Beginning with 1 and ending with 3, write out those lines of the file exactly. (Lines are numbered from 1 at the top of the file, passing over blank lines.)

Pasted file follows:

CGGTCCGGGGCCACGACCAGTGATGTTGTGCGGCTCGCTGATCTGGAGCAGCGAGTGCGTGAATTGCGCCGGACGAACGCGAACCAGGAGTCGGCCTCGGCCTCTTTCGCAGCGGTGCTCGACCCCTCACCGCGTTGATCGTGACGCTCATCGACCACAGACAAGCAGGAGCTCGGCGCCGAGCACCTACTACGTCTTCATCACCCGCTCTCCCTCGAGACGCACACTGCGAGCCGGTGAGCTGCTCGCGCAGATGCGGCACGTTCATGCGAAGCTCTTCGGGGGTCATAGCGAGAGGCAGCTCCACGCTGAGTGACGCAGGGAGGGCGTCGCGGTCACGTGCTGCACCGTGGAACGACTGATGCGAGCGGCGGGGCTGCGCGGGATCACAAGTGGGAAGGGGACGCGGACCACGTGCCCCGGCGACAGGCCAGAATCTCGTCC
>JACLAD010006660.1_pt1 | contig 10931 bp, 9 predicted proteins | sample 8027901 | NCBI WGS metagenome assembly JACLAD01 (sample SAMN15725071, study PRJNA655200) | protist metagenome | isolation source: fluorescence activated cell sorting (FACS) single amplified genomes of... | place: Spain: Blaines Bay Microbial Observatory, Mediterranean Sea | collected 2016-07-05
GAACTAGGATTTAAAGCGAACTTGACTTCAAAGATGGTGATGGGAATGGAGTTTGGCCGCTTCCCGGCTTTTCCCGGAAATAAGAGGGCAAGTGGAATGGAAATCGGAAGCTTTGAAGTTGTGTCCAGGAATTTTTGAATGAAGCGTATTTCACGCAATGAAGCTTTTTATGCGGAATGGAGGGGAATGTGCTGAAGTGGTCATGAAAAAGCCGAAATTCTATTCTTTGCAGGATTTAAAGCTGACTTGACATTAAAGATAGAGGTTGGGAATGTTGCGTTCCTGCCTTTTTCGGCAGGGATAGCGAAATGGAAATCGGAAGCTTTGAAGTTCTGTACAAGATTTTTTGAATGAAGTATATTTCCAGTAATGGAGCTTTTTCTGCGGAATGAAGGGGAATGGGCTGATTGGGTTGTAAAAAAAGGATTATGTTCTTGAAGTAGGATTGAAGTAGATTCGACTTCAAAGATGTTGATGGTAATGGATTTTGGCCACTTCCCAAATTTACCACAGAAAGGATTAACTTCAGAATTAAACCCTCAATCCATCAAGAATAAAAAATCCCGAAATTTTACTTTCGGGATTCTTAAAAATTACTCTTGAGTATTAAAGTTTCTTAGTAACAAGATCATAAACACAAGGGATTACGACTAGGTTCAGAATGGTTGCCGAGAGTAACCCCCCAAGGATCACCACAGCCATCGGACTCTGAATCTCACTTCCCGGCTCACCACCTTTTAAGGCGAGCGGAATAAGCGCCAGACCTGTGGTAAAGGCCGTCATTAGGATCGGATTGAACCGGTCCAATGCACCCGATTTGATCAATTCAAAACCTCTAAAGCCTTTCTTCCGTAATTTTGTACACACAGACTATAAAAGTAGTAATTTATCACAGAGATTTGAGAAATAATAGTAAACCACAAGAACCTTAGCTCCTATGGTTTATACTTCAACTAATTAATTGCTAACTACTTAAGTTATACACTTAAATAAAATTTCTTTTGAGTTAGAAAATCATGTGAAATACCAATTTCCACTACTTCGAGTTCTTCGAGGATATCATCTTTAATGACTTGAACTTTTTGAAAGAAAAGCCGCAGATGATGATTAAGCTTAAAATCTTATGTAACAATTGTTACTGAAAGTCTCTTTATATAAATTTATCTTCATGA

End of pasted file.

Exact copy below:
CGGTCCGGGGCCACGACCAGTGATGTTGTGCGGCTCGCTGATCTGGAGCAGCGAGTGCGTGAATTGCGCCGGACGAACGCGAACCAGGAGTCGGCCTCGGCCTCTTTCGCAGCGGTGCTCGACCCCTCACCGCGTTGATCGTGACGCTCATCGACCACAGACAAGCAGGAGCTCGGCGCCGAGCACCTACTACGTCTTCATCACCCGCTCTCCCTCGAGACGCACACTGCGAGCCGGTGAGCTGCTCGCGCAGATGCGGCACGTTCATGCGAAGCTCTTCGGGGGTCATAGCGAGAGGCAGCTCCACGCTGAGTGACGCAGGGAGGGCGTCGCGGTCACGTGCTGCACCGTGGAACGACTGATGCGAGCGGCGGGGCTGCGCGGGATCACAAGTGGGAAGGGGACGCGGACCACGTGCCCCGGCGACAGGCCAGAATCTCGTCC
>JACLAD010006660.1_pt1 | contig 10931 bp, 9 predicted proteins | sample 8027901 | NCBI WGS metagenome assembly JACLAD01 (sample SAMN15725071, study PRJNA655200) | protist metagenome | isolation source: fluorescence activated cell sorting (FACS) single amplified genomes of... | place: Spain: Blaines Bay Microbial Observatory, Mediterranean Sea | collected 2016-07-05
GAACTAGGATTTAAAGCGAACTTGACTTCAAAGATGGTGATGGGAATGGAGTTTGGCCGCTTCCCGGCTTTTCCCGGAAATAAGAGGGCAAGTGGAATGGAAATCGGAAGCTTTGAAGTTGTGTCCAGGAATTTTTGAATGAAGCGTATTTCACGCAATGAAGCTTTTTATGCGGAATGGAGGGGAATGTGCTGAAGTGGTCATGAAAAAGCCGAAATTCTATTCTTTGCAGGATTTAAAGCTGACTTGACATTAAAGATAGAGGTTGGGAATGTTGCGTTCCTGCCTTTTTCGGCAGGGATAGCGAAATGGAAATCGGAAGCTTTGAAGTTCTGTACAAGATTTTTTGAATGAAGTATATTTCCAGTAATGGAGCTTTTTCTGCGGAATGAAGGGGAATGGGCTGATTGGGTTGTAAAAAAAGGATTATGTTCTTGAAGTAGGATTGAAGTAGATTCGACTTCAAAGATGTTGATGGTAATGGATTTTGGCCACTTCCCAAATTTACCACAGAAAGGATTAACTTCAGAATTAAACCCTCAATCCATCAAGAATAAAAAATCCCGAAATTTTACTTTCGGGATTCTTAAAAATTACTCTTGAGTATTAAAGTTTCTTAGTAACAAGATCATAAACACAAGGGATTACGACTAGGTTCAGAATGGTTGCCGAGAGTAACCCCCCAAGGATCACCACAGCCATCGGACTCTGAATCTCACTTCCCGGCTCACCACCTTTTAAGGCGAGCGGAATAAGCGCCAGACCTGTGGTAAAGGCCGTCATTAGGATCGGATTGAACCGGTCCAATGCACCCGATTTGATCAATTCAAAACCTCTAAAGCCTTTCTTCCGTAATTTTGTACACACAGACTATAAAAGTAGTAATTTATCACAGAGATTTGAGAAATAATAGTAAACCACAAGAACCTTAGCTCCTATGGTTTATACTTCAACTAATTAATTGCTAACTACTTAAGTTATACACTTAAATAAAATTTCTTTTGAGTTAGAAAATCATGTGAAATACCAATTTCCACTACTTCGAGTTCTTCGAGGATATCATCTTTAATGACTTGAACTTTTTGAAAGAAAAGCCGCAGATGATGATTAAGCTTAAAATCTTATGTAACAATTGTTACTGAAAGTCTCTTTATATAAATTTATCTTCATGA